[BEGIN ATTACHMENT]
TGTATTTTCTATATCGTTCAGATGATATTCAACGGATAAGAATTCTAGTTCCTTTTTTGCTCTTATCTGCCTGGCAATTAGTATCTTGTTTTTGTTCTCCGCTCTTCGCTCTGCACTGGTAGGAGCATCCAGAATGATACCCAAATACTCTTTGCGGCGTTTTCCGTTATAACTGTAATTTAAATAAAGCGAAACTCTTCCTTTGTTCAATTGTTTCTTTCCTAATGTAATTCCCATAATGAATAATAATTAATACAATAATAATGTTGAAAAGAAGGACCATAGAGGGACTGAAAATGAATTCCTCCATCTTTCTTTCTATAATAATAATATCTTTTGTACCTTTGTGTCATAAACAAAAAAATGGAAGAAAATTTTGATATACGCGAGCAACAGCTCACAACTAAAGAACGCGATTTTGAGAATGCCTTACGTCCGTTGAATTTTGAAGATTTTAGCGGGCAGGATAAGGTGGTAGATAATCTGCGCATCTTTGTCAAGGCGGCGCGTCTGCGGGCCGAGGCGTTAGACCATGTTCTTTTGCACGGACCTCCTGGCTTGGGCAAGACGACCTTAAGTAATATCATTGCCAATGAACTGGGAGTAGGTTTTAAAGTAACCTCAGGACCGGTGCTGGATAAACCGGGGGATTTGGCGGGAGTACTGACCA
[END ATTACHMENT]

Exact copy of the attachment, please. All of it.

TGTATTTTCTATATCGTTCAGATGATATTCAACGGATAAGAATTCTAGTTCCTTTTTTGCTCTTATCTGCCTGGCAATTAGTATCTTGTTTTTGTTCTCCGCTCTTCGCTCTGCACTGGTAGGAGCATCCAGAATGATACCCAAATACTCTTTGCGGCGTTTTCCGTTATAACTGTAATTTAAATAAAGCGAAACTCTTCCTTTGTTCAATTGTTTCTTTCCTAATGTAATTCCCATAATGAATAATAATTAATACAATAATAATGTTGAAAAGAAGGACCATAGAGGGACTGAAAATGAATTCCTCCATCTTTCTTTCTATAATAATAATATCTTTTGTACCTTTGTGTCATAAACAAAAAAATGGAAGAAAATTTTGATATACGCGAGCAACAGCTCACAACTAAAGAACGCGATTTTGAGAATGCCTTACGTCCGTTGAATTTTGAAGATTTTAGCGGGCAGGATAAGGTGGTAGATAATCTGCGCATCTTTGTCAAGGCGGCGCGTCTGCGGGCCGAGGCGTTAGACCATGTTCTTTTGCACGGACCTCCTGGCTTGGGCAAGACGACCTTAAGTAATATCATTGCCAATGAACTGGGAGTAGGTTTTAAAGTAACCTCAGGACCGGTGCTGGATAAACCGGGGGATTTGGCGGGAGTACTGACCA